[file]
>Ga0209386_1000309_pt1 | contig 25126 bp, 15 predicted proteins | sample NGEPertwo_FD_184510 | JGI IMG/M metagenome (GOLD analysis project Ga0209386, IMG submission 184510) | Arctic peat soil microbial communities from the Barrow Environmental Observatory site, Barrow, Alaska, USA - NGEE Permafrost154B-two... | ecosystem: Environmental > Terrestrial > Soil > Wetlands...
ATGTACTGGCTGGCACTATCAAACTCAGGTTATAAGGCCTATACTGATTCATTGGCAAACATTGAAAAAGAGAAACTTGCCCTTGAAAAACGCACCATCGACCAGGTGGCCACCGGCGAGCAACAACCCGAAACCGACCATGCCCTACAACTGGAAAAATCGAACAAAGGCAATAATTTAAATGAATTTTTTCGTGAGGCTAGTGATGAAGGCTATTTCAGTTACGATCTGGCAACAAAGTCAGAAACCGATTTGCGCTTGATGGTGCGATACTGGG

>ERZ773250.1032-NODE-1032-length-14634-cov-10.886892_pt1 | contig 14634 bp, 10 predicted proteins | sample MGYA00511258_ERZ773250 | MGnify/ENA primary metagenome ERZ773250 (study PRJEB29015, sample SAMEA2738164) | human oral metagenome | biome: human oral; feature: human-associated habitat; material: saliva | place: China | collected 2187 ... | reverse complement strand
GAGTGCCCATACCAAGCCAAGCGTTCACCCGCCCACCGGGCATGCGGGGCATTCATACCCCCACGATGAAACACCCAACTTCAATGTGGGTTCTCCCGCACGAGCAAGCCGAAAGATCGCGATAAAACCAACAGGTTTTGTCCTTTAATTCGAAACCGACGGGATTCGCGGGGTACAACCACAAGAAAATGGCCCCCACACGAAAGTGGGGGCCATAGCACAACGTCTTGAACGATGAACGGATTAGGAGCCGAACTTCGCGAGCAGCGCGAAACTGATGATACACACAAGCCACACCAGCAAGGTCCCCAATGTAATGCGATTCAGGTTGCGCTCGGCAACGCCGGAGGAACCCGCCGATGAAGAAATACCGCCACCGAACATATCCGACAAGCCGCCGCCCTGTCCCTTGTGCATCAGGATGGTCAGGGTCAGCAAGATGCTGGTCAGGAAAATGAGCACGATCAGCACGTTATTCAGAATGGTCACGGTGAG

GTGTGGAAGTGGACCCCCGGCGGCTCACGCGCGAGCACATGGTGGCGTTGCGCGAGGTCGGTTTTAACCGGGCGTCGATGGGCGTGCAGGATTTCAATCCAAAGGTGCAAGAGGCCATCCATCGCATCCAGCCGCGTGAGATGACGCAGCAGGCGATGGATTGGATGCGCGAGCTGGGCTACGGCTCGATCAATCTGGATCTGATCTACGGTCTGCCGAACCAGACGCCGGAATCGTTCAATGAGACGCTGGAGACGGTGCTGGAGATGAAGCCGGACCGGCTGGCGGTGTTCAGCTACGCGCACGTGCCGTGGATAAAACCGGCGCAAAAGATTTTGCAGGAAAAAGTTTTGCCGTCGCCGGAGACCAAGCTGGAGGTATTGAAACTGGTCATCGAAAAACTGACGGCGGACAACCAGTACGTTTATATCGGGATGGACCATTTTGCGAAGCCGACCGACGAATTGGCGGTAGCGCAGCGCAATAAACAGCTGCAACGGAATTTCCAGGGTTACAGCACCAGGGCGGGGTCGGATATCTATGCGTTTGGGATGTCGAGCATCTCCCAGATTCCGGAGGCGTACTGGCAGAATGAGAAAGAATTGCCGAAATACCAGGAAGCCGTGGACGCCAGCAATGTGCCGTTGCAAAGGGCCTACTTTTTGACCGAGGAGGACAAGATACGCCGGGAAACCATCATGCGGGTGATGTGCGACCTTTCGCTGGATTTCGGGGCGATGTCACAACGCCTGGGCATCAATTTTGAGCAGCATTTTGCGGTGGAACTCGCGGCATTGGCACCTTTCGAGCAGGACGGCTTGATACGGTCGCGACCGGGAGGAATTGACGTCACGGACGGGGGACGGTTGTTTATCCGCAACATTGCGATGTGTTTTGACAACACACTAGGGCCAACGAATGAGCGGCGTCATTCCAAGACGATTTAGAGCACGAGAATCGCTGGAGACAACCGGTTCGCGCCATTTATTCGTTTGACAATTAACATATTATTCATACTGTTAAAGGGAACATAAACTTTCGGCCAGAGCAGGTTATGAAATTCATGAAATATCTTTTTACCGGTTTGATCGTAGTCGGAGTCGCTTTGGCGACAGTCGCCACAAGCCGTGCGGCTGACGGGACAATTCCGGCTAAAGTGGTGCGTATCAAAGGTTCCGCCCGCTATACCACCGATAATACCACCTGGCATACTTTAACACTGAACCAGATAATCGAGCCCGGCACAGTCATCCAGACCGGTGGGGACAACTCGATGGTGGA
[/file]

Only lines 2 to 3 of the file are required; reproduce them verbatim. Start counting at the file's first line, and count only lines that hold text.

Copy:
ATGTACTGGCTGGCACTATCAAACTCAGGTTATAAGGCCTATACTGATTCATTGGCAAACATTGAAAAAGAGAAACTTGCCCTTGAAAAACGCACCATCGACCAGGTGGCCACCGGCGAGCAACAACCCGAAACCGACCATGCCCTACAACTGGAAAAATCGAACAAAGGCAATAATTTAAATGAATTTTTTCGTGAGGCTAGTGATGAAGGCTATTTCAGTTACGATCTGGCAACAAAGTCAGAAACCGATTTGCGCTTGATGGTGCGATACTGGG

>ERZ773250.1032-NODE-1032-length-14634-cov-10.886892_pt1 | contig 14634 bp, 10 predicted proteins | sample MGYA00511258_ERZ773250 | MGnify/ENA primary metagenome ERZ773250 (study PRJEB29015, sample SAMEA2738164) | human oral metagenome | biome: human oral; feature: human-associated habitat; material: saliva | place: China | collected 2187 ... | reverse complement strand